39th Flying Training Squadron

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39th Flying Training Squadron[1]
39th Flying Training Squadron.PNG
39th Flying Training Squadron Patch
Active 1 February 1940 – 8 December 1957
15 October 1969 – 15 March 1974
1 July 1977 – 11 May 1984
2 April 1990 – 15 December 1991
8 September 1993 – 1 September 1999
2 April 2001 – 21 July 2007
12 September 2007 – present
Country United States
Branch United States Air Force
Type Pilot Training
Decorations U.S. Army and U.S. Air Force Presidential Unit Citation ribbon.svg DUC
Outstanding Unit ribbon.svg AFOUA
Presidential Unit Citation (Philippines).svg PPUC
Presidential Unit Citation (Korea).svg ROK PUC
Lt. Col. Thomas J. Lynch
39th FTS formation flying
General Dynamics F-16B Block 1 Fighting Falcon – 78-0097 when assigned to the 39th TS at Eglin AFB, about 1995. The oldest active F-16 in the USAF inventory, originally delivered to the 388th TFW, Hill AFB in 1979
Above aircraft being expended on 19 August 2010 on the Eglin AFB range testing validity of the QF-16 target program
39th TFTS F-4C 64-0781 at George AFB, About 1980
F-86D Sabre Interceptor 52-4038 at Yokota Air Base, 1955
Emblem of the 4417th Combat Crew Training Squadron

The 39th Flying Training Squadron (39 FTS) is part of the 340th Flying Training Group and is the reserve associate to the 12th Flying Training Wing based at Randolph Air Force Base, Texas.


It operates the T-6 Texan II, T-1A Jayhawk and T-38 Talon aircraft conducting Pilot Instructor Training.


Activated by Northeast Air District (later First Air Force) as a P-40 Warhawk pursuit squadron, assigned to Selfridge Field, Michigan. Moved to Baer Field, Indiana during the summer of 1941. Deployed to the Pacific Northwest after the Pearl Harbor Attack and flew Antisubmarine patrols off the coast of Washington from, c. 15 December 1941-c. 15 January 1942.

Re-equipped with long-range P-38 Lightnings and deployed to Fifth Air Force in Australia, June 1942. Engaged in combat operations against the Japanese in the Lightning, but became the second Pacific Theater Fighter Group to convert to the P-47 in late 1943. Conducted combat operations in the P-47 Thunderbolt from late 1943 through Spring 1945. Participated in offensives in the Netherlands East Indies, New Guinea, Bismarck Archipelago, Philippines and the Battle of Okinawa.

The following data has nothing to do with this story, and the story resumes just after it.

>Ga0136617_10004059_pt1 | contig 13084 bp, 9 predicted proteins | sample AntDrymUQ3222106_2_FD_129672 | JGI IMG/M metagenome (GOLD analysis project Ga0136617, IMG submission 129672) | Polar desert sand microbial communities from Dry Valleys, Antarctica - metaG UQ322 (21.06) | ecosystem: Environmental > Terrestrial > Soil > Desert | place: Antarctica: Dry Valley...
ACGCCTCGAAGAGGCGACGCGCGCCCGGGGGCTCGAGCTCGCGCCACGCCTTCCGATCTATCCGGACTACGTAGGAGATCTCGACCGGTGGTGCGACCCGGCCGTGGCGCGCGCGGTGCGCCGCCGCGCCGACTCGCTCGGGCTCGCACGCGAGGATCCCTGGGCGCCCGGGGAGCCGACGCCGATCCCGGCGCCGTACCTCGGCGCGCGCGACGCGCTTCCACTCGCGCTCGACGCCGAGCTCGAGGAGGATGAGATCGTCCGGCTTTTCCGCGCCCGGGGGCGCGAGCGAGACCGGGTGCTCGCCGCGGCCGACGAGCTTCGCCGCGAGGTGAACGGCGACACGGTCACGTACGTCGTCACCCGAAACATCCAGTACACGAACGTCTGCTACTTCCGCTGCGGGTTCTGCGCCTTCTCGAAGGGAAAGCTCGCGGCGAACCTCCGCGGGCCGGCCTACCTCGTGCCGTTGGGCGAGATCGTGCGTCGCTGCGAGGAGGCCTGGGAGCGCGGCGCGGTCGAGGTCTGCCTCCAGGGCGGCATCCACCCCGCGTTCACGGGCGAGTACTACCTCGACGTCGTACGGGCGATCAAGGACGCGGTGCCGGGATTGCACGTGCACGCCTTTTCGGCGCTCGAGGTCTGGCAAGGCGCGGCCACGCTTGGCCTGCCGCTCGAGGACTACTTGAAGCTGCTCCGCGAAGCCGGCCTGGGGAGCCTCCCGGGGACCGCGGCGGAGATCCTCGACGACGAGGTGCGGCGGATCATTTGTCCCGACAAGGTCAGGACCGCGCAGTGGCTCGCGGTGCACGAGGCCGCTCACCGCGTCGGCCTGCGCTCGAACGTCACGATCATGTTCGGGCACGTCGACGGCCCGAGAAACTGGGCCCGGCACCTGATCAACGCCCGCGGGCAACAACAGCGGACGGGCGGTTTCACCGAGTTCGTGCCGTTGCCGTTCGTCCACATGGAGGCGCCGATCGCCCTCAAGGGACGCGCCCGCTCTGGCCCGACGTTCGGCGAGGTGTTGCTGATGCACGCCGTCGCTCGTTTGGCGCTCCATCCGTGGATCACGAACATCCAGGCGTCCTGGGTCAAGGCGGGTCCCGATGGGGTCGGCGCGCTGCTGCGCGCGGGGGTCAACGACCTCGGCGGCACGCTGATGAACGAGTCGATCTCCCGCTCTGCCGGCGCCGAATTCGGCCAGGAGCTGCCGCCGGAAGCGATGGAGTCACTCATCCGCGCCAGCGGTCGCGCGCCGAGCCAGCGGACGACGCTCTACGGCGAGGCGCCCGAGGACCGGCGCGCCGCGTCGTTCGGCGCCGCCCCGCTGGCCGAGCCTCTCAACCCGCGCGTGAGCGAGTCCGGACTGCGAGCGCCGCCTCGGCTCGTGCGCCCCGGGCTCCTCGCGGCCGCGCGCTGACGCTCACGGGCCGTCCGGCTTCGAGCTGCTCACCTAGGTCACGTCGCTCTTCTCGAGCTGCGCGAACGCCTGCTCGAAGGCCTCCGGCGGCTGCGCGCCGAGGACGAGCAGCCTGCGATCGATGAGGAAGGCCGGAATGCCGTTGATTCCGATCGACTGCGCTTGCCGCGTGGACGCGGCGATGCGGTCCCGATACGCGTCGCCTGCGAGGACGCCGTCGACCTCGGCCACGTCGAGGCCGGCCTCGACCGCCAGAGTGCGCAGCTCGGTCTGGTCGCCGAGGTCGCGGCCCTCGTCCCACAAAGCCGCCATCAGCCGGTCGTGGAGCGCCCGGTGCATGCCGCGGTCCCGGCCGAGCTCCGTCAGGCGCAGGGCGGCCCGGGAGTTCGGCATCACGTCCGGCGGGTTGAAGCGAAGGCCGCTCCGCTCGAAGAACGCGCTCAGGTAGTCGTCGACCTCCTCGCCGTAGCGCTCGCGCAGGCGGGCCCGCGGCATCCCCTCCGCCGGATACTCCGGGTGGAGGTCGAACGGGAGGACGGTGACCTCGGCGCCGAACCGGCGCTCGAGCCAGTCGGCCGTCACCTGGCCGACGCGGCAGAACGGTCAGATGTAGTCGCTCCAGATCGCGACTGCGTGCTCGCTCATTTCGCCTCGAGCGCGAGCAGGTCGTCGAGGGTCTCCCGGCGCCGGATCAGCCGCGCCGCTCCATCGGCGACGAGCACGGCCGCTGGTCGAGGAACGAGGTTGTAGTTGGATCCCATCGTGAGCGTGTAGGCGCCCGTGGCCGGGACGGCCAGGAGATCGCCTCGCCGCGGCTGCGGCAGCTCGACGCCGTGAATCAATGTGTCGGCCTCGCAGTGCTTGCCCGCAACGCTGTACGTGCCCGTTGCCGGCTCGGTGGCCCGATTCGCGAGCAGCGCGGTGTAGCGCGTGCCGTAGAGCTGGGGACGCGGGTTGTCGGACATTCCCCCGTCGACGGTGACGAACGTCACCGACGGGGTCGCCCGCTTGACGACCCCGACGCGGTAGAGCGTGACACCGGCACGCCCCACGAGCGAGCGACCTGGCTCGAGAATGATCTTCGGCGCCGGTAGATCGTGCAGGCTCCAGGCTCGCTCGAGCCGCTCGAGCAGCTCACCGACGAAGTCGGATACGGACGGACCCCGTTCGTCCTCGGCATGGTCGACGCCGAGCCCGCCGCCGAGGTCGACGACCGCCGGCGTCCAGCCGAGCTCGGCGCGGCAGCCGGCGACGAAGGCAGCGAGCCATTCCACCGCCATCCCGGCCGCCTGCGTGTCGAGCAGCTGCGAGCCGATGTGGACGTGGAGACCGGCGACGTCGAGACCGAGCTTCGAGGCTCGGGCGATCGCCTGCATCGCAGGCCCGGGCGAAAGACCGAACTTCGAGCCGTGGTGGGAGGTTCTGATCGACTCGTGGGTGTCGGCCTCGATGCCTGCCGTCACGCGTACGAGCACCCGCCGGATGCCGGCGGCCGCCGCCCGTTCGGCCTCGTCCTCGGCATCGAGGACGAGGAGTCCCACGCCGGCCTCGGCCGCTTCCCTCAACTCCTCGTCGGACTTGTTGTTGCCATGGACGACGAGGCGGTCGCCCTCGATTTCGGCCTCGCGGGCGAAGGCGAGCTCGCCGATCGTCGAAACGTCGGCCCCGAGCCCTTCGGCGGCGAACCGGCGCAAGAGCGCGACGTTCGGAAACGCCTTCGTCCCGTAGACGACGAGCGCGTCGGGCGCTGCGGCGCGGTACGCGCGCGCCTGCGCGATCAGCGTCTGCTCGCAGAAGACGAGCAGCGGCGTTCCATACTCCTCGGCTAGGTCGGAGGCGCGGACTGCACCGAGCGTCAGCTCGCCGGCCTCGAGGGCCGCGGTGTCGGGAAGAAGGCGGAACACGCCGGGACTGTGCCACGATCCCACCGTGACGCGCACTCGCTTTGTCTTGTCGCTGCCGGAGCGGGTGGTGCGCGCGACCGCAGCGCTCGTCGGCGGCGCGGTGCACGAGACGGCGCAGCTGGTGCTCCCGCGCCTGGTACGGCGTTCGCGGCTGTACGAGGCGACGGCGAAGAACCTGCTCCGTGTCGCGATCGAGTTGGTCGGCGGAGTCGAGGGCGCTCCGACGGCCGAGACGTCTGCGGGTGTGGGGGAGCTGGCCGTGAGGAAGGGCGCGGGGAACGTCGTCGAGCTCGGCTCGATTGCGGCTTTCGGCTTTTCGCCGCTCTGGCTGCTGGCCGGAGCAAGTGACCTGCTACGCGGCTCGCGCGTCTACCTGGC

Re-equipped with P-51 Mustangs and moved to Japan as part of the Army of Occupation, September 1945, remaining as part of the Far East Air Forces air defense mission throughout the postwar era. Engaged in combat, June 1950, during the initial actions of the Korean War. Re-equipped with F-80 Shooting Star jets, fighting air-to-air combat against communist aircraft and engaging in ground support missions supporting United Nations Forces, 1950–1953. Returned to Japan after the 1953 armistice and upgraded to the purpose-built F-94 Starfire interceptor flying air defense missions. Inactivated 1957 due to budget restraints.

Reactivated by Tactical Air Command in 1969 at Shaw AFB, South Carolina. Equipped with reconnaissance and electronic warfare versions of the B-66 Destroyer and trained tactical reconnaissance and electronic warfare crews from, 1969–1974 when the B-66 was retired. Moved to George AFB, California and equipped with F-4E Phantom IIs. Trained Wild Weasel aircrews in SAM suppression tactics from, 1977–1984. Inactivated when the F-4 was retired.

Re-activated by Air Training Command as an UPT squadron with T-38s, 1990–1991. Transferred to Air Force Material Command, 1993 as a flight test squadron on various weapons systems from 1993 to 1999, then went back to AETC providing flying training from 2001 onwards.[1]


39th Fighter-Interceptor Squadron – Emblem
  • Constituted 39th Pursuit Squadron (Interceptor) on 22 December 1939
Activated on 1 February 1940
Redesignated: 39th Fighter Squadron on 15 May 1942
Redesignated: 39th Fighter Squadron (Twin Engine) on 27 October 1942
Redesignated: 39th Fighter Squadron, Single Engine on 19 February 1944
Redesignated: 39th Fighter-Interceptor Squadron on 20 January 1950
Inactivated on 8 December 1957
  • Redesignated 39th Tactical Reconnaissance Training Squadron on 18 August 1969
Organized on 15 October 1969, assuming personnel and equipment of 4417th Combat Crew Training Squadron
Redesignated 39th Tactical Electronic Warfare Training Squadron on 15 February 1970[note 1]
Inactivated on 15 March 1974
  • Redesignated 39th Tactical Fighter Training Squadron on 1 June 1977
Activated on 1 July 1977
Redesignated 39th Tactical Fighter Squadron on 9 October 1980
Inactivated on 11 May 1984
  • Redesignated 39th Flying Training Squadron on 9 February 1990
Activated on 2 April 1990
Inactivated on 15 December 1991
  • Redesignated 39th Test Squadron on 31 August 1993
Activated on 8 September 1993
Redesignated 39th Flight Test Squadron on 15 March 1994
Inactivated on 1 September 1999
  • Redesignated 39th Flying Training Squadron on 30 September 1999
Activated in the Reserve on 2 April 2001.



Attached to: 18th Fighter-Bomber Wing, 7 May 1951 – 1 Jun 1952
Attached to: 51st Fighter-Interceptor Wing, 1 Jun 1952 – 14 Jul 1954
Attached to: 36th Tactical Fighter Wing, 1 April 1969 – 31 December 1971



Rogers (Rarona) Airfield (30 Mile Drome)
Schwimmer Airfield (14 Mile Drome)






See also[edit]



Explanatory notes

  1. ^ The 39th Tactical Electronic Warfare Training Squadron is not related to the 39th Tactical Electronic Warfare Squadron, which was constituted on 18 March 1969 and activated 1 April 1969 at Spangdahlem Air Base, and inactivated 1 January 1973.



 This article incorporates public domain material from the Air Force Historical Research Agency website http://www.afhra.af.mil/.

External links[edit]